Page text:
Local rail services that operate between Saltburn and Bishop Auckland, routed via Middlesbrough and Darlington, are set to become the first to use hydrogen-powered trains in Britain. A fleet of 10 Hydrogen Multiple Units (HMUs) are planned that will enable the timetable operating on the route to be converted in its entirety, with diesel-powered trains being displaced.

It was announced in November that the Rail Safety and Standards Board has started the necessary process to provide technical standards that will enable safety certification of the vehicles. As FCP has previously reported, development has been taking place by both the Porterbrook and Eversholt leasing companies involving the conversion of Electric Multiple Units.

As FCP reported in previous media articles, although it is a ground-breaking initiative in Britain, trains using hydrogen power have been in use in Germany on inter-urban routes in Lower Saxony since September 2018 using iLint trains built by Alstom. The fleet is being expanded to cover further routes and agreement has also been reached for a pilot scheme in the Netherlands where trains will be operated by Arriva.

Illustration of Eversholt owned
Class 321 EMU converted by Alstom

The supply of hydrogen is not plentiful in Britain but the process industries located in the Tees Valley currently manufacture more than 50% of the UK’s available supply providing a locally available resource to refuel trains. Depot facilities are required however, and two planning applications were made by Arriva Rail North in 2019 to provide equipment at Tees Yard and Lackenby. Since then the options have been refined and Lackenby has been made the preferred site as it is connected to a local hydrogen supply network as well as having suitable rail infrastructure.

Make-up of the Tees Valley Combined Authority

The Combined Authority was created in 2016 made up of the local authorities in the Tees Valley which resulted in the creation of an elected mayor for the area in 2017. The Conservative candidate Ben Houchen was chosen, which was unexpected given traditional political allegiances in the region.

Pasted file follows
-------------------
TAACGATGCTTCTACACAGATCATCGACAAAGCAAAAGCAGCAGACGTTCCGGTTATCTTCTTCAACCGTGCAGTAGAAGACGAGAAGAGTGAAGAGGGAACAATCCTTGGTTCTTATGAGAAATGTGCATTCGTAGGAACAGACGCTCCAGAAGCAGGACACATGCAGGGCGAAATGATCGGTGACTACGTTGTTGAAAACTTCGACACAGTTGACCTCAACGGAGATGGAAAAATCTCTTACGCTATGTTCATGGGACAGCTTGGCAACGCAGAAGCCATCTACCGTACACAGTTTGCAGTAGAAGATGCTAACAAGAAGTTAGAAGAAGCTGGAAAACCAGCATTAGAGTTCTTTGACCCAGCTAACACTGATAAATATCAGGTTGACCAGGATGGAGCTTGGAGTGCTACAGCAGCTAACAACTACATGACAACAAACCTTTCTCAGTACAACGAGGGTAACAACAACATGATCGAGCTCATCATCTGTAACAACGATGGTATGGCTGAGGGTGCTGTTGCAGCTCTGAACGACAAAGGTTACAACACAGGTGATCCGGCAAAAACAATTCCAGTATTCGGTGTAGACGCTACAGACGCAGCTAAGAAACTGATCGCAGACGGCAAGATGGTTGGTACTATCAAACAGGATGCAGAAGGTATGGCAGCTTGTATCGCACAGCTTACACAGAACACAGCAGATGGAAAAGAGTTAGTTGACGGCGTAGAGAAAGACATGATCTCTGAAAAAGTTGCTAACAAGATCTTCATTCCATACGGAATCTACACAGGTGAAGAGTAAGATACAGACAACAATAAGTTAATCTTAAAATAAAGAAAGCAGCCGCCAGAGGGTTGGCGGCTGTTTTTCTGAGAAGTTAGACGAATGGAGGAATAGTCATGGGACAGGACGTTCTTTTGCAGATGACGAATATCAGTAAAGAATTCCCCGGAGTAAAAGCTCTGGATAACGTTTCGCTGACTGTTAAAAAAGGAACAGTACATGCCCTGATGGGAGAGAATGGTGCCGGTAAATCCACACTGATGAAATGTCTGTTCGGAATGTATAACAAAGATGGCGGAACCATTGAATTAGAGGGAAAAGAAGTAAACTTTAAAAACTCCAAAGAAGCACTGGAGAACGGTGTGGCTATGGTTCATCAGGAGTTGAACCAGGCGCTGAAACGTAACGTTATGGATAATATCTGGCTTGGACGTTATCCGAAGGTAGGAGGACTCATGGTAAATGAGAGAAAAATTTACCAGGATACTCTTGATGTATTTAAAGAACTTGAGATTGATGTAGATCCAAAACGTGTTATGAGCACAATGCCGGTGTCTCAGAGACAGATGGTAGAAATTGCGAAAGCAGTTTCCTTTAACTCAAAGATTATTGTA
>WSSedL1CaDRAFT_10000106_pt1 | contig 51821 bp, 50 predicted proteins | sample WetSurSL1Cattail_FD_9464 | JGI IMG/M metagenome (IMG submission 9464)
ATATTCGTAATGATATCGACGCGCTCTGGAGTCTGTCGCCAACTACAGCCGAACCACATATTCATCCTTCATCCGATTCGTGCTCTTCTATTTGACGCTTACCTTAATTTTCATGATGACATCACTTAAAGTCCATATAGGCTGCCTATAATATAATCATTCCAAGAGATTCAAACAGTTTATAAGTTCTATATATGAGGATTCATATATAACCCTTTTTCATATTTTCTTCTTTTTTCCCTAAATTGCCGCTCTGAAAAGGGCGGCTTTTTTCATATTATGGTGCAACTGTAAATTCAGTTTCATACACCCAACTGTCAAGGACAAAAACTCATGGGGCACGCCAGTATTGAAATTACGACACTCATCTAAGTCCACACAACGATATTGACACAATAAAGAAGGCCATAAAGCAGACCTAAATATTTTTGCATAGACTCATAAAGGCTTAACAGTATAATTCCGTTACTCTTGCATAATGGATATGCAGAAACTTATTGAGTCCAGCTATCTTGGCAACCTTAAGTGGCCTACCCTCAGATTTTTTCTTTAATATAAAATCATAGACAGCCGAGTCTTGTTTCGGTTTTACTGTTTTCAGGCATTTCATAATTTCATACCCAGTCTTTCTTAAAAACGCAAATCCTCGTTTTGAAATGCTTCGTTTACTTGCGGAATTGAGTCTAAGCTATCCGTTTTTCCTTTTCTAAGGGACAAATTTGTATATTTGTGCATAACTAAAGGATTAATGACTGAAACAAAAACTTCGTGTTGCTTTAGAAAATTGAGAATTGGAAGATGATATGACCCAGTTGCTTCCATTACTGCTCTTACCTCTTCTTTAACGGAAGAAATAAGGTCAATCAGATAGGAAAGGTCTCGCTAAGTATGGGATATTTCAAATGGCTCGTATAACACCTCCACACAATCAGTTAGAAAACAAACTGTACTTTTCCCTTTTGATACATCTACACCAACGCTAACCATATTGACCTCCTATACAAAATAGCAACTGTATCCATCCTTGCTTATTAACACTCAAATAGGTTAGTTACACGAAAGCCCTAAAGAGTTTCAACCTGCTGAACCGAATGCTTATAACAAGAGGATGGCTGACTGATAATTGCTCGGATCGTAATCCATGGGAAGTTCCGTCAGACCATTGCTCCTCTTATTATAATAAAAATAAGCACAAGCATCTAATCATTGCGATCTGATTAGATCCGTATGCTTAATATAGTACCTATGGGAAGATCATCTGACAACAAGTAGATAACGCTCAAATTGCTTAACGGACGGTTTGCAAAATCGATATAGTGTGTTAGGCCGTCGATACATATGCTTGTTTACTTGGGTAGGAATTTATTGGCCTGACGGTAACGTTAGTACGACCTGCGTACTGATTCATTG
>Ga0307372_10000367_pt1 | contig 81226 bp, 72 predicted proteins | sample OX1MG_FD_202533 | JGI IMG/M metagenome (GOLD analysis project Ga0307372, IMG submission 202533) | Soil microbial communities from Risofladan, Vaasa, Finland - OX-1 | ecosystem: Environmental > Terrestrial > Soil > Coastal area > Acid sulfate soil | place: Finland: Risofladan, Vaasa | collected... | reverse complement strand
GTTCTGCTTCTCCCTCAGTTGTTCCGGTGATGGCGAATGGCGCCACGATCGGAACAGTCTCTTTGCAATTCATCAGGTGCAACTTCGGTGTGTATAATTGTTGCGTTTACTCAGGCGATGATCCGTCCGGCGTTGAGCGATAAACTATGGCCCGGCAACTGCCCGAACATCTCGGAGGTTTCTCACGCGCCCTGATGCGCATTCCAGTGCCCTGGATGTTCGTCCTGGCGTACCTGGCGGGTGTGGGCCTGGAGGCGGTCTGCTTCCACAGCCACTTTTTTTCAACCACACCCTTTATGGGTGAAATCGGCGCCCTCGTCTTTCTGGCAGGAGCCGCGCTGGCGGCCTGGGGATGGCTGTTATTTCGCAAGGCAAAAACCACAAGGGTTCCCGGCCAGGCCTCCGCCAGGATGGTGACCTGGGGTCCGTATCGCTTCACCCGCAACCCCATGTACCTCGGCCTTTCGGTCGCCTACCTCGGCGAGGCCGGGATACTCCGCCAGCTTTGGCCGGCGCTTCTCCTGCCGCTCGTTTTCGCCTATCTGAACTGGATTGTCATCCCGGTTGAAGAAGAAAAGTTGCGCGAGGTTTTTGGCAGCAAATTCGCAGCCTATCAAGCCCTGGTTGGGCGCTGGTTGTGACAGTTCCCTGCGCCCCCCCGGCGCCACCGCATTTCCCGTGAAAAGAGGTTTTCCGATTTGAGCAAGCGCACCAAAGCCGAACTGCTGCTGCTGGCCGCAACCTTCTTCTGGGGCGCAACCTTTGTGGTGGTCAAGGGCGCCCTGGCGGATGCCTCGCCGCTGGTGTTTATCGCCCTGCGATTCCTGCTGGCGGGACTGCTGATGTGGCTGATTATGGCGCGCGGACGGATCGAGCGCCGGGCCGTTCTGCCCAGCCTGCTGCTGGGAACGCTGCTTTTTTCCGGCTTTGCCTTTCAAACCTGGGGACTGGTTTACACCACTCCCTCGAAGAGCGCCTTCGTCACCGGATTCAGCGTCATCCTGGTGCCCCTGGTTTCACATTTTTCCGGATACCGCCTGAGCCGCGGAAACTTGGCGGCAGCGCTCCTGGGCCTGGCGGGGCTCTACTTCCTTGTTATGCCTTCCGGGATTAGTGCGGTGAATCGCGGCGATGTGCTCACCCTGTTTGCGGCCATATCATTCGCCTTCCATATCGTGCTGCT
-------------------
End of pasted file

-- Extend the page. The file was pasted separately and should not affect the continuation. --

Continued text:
The purpose of Combined Authorities is to allow a greater degree of devolved decision-making in areas such as transport and this has resulted in a rail development plan being created. Although the East Coast Main Line serves Darlington there has been little rail investment covering local routes and capacity is constrained by past simplification of the rail layout with single line operation and extended signalling headways.

Tees Valley service development

An initial plan for the development of rail services has been developed. Darlington is the hub from which local services operate and as at many locations the ability to run a greater frequency timetable is constrained by movement conflicts with the current infrastructure. The remedy is to re-model the layout on the eastern side of the trainshed to create local platforms that do not conflict with the increased frequency of main line trains calling at the station for which the Combined Authority has allocated funding of £25 million.

There are similar constraints at Hartlepool where current infrastructure is made up of a single through-line and one bay platform. Again £20 million funding has been provided to redevelop the station with Middlesbrough Council planning an improved concourse. The project will allow LNER to restore through services to London. The work to improve connectivity has also resulted in Trans Pennine Express extending trains previously terminating at Middlesbrough, on to Redcar which will provide a new hourly service to Manchester.

The Esk valley route between Whitby and Middlesbrough has had a history of neglect since cutbacks in the period of BR, to the extent that there was no service that arrived in Middlesbrough in time for travel to work journeys. This has been remedied from the start of the December 2019 timetable change with the introduction of two additional services that now make this possible.

There are more ambitious plans for the route which involve a new parkway station near Nunthorpe and a Strategic Outline Business Case is in the course of preparation. In making the case for investment, the Elected Mayor has said that the comparative isolation of smaller towns and coastal communities in the North East must be addressed in future transport planning.

FCP is active in the development of alternative clean-fuels for rolling stock, including our work with Gas-To-Liquid products, in addition to a range of environmental and sustainability projects, hydrogen distribution and deployment.

©First Class Partnerships Ltd

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